1980s Maserati Biturbo Spyder: Slammed in the Weeds

(NOTE: Another post by my friend in Texas, Lee Wilcox. -TK)

Can’t really say I ever knew much about this little Maserati.  Had heard that they really looked sweet when they were slammed, and in the weeds.  Being of the generation now normally referred to as Geezers I wear my ignorance of what this means with some pride.  Today, however, while driving in a rural area, I spotted one of these that was doing just that.  My innocence is lost.  Hit the break to lose yours.

This majestic sports car, a Maserati BiTurbo is indeed slammed and it is in the weeds and I am grateful that my education has been extended.  If I understand this correctly, it only needs 20’s (whatever that means) to finish it.

Unlike the Dodge panel van that is rusting away beside it, there is no for sale sign on the Maserati.  There is the obligatory Fraternal Order of Police for those times the Highway Patrol manages to catch up.  One can see at a glance that the owner recognizes quality and has no intention of parting with it.  There are blue collar vehicles in the neighborhood as well.  Nothing, however, that is this slammed or as far into the weeds.

20 Replies to “1980s Maserati Biturbo Spyder: Slammed in the Weeds”

  1. AvatarCJinSD

    I’m not sure what putting dubs on it would accomplish. I remember reading the earliest reports of the Biturbo in its planning stages, and thinking that I would realize my father’s dream of owning a Maserati. By the time they got here, I knew enough about cars to know that a Weber carburetor living in a pressurized dome and De Tomaso build quality wouldn’t be a winning combination, but I still ended up going for a test drive in one when a college girlfriend totaled my car. It was quick for the day and had an interior like a leather handbag. I wound up buying an Audi 4000S quattro instead though, because nothing about it seemed built to stand the test of time.

    I used to get my car serviced at La Jolla Independent BMW of Carl Nelson fame. There was a guy who rented space there to buy up San Diego’s Maserati Biturbo population and part them out on the internet. This was around 2003, and he may have been winding down operations as surviving cars at both ends of the business dried up. Legend has it that the Biturbo’s design was an Italdesign proposal for the BMW that became the E30 3-series. I don’t know if that is true, and there is certainly a great resemblance to the Maserati Quattroporte III. Considering what BMWs look like now, it doesn’t seem like such an objectionable idea.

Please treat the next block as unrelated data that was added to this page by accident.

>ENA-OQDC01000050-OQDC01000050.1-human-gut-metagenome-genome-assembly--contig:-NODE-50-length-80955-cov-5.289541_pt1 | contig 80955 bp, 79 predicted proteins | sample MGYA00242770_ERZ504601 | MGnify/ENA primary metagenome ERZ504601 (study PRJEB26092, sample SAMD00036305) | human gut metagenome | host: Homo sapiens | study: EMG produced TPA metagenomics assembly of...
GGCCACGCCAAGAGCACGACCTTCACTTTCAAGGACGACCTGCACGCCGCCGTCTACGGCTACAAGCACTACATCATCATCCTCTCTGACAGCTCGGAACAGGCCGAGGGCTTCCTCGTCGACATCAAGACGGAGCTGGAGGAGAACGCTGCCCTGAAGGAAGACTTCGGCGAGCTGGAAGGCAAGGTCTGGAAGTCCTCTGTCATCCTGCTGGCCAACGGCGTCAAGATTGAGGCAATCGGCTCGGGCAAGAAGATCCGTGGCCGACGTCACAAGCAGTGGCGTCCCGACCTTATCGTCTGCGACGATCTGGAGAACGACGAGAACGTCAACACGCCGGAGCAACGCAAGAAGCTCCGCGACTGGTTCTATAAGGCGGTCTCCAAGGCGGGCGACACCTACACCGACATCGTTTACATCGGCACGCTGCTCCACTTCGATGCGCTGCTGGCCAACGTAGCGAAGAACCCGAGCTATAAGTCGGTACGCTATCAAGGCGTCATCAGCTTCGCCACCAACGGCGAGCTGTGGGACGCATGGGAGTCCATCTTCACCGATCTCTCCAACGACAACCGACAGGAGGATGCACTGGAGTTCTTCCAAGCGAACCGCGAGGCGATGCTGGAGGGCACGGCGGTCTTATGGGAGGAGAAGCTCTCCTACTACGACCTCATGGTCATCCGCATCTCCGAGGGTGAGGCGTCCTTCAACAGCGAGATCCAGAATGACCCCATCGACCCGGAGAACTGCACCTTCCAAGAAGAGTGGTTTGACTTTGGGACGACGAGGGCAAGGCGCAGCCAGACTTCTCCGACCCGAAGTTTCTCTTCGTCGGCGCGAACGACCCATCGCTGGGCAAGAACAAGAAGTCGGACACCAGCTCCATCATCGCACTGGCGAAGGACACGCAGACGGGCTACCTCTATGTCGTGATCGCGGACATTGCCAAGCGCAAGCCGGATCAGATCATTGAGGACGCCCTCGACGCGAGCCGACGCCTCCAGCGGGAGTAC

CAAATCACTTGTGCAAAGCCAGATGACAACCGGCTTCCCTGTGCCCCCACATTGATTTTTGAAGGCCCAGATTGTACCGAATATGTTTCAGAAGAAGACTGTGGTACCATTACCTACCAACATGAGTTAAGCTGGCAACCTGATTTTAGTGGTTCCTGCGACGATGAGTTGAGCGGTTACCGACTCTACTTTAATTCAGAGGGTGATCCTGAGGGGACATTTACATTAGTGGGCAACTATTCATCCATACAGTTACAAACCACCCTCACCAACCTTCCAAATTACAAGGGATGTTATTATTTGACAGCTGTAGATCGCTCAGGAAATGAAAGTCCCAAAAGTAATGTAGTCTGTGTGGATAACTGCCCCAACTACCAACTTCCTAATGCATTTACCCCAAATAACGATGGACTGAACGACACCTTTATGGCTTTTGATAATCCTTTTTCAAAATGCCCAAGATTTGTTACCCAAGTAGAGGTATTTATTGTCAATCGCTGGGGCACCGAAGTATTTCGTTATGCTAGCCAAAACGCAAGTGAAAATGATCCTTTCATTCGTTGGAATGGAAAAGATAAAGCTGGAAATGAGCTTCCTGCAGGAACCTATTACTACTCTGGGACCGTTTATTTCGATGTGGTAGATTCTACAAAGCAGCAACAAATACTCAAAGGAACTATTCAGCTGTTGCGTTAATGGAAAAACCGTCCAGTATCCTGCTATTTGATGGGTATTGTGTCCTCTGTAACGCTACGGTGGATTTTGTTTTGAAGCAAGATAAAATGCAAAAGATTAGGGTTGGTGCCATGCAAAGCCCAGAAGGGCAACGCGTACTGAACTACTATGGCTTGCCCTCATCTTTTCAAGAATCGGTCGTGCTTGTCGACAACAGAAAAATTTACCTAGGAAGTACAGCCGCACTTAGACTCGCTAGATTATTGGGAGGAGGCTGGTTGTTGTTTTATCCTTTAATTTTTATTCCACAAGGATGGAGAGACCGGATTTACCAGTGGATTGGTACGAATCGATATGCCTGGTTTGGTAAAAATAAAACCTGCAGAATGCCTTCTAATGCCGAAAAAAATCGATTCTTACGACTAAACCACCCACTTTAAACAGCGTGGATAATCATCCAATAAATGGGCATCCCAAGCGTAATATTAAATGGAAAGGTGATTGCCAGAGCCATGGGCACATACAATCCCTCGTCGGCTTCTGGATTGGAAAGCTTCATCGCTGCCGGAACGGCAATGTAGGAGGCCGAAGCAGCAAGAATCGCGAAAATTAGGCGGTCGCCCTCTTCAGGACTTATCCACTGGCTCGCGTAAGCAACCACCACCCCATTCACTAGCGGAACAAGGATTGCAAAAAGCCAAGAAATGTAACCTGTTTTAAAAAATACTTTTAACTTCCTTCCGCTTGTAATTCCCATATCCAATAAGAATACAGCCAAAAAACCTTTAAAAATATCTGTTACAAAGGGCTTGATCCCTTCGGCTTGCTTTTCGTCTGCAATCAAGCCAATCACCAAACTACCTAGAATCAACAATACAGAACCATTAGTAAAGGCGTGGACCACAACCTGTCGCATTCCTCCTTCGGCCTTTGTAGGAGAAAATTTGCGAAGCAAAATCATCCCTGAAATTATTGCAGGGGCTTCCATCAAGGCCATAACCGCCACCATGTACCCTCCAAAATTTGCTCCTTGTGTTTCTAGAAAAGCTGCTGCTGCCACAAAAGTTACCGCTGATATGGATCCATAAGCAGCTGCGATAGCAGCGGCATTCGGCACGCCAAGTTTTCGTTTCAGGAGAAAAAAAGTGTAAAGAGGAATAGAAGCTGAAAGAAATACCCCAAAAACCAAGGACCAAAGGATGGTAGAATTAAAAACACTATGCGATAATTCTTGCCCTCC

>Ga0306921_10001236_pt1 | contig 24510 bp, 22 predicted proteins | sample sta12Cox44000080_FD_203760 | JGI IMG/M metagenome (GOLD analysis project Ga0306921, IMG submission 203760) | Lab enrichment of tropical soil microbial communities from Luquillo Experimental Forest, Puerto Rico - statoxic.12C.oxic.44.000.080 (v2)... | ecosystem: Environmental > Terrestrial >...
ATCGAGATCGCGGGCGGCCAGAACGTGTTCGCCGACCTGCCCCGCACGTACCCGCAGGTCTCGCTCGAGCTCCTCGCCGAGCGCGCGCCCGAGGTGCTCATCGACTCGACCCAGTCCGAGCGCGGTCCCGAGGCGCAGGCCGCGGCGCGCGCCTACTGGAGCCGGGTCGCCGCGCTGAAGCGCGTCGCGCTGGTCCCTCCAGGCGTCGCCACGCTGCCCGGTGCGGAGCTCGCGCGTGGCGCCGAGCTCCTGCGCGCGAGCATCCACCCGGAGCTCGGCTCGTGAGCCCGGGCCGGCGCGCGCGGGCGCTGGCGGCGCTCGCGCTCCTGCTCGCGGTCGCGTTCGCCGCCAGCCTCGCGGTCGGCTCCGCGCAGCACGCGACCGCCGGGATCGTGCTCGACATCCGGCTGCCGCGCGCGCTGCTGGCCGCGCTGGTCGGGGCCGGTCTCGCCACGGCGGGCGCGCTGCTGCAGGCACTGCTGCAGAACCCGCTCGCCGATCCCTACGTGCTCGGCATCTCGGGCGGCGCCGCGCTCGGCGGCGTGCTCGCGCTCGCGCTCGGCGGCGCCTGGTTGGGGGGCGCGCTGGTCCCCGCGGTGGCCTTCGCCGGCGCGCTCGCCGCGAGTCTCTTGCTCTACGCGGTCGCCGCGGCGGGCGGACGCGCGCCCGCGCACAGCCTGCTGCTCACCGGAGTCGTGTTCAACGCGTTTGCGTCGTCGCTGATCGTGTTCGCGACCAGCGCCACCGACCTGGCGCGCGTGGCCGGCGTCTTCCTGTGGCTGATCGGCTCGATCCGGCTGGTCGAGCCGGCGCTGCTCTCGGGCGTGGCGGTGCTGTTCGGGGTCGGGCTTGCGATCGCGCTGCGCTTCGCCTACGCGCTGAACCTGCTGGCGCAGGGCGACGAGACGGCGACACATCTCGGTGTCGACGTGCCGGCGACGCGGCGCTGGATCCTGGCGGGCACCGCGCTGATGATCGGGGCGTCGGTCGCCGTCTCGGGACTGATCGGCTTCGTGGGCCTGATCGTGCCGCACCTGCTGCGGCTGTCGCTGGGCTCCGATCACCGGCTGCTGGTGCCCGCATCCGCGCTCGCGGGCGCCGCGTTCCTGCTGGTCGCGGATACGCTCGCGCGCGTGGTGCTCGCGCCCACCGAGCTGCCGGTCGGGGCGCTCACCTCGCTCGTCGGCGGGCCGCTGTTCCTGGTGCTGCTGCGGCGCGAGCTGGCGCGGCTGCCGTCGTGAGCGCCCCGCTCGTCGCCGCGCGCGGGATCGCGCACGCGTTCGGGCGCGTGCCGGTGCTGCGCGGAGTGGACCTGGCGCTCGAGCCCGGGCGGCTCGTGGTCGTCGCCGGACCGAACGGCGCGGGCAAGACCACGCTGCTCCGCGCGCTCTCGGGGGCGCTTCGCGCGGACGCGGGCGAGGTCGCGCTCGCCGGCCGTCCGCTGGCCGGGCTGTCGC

Reply
    • AvatarJohn C.

      What was the Maserati dealer like in the mid 1980s? Was it just a fly by night operation as in Savannah to deal with the sudden volume? Or was it older guys, who had sold Ghiblis and Boras trying to gauge how to connect with the young fast money crowd.

      Reply
      • AvatarCJinSD

        I only remember going to two new Maserati dealers while the Biturbos were current. The first was on the west side of Richmond, Virginia. I think the Maseratis occupied a small row next to the showroom of a huge VW dealer. I am not certain though, but it was a physically large new car dealership with maybe four new Maseratis in stock. The interiors of the Maseratis impressed me more than anything, and it was sad to see what they looked like as they aged. It was a day when I test drove a Toyota Corolla 5-speed FWD sedan across the street from the Maserati store before buying a Jetta I’d already test driven at a dealer closer to my home town.

        The other Maserati Biturbo dealer was in a showroom in Manhattan, and it was shared with other exotic Italian cars. After all these years I can’t remember if the other cars were new or not, but I don’t think Ferrari or Lamborghini were building many cars for dealer inventories at the time.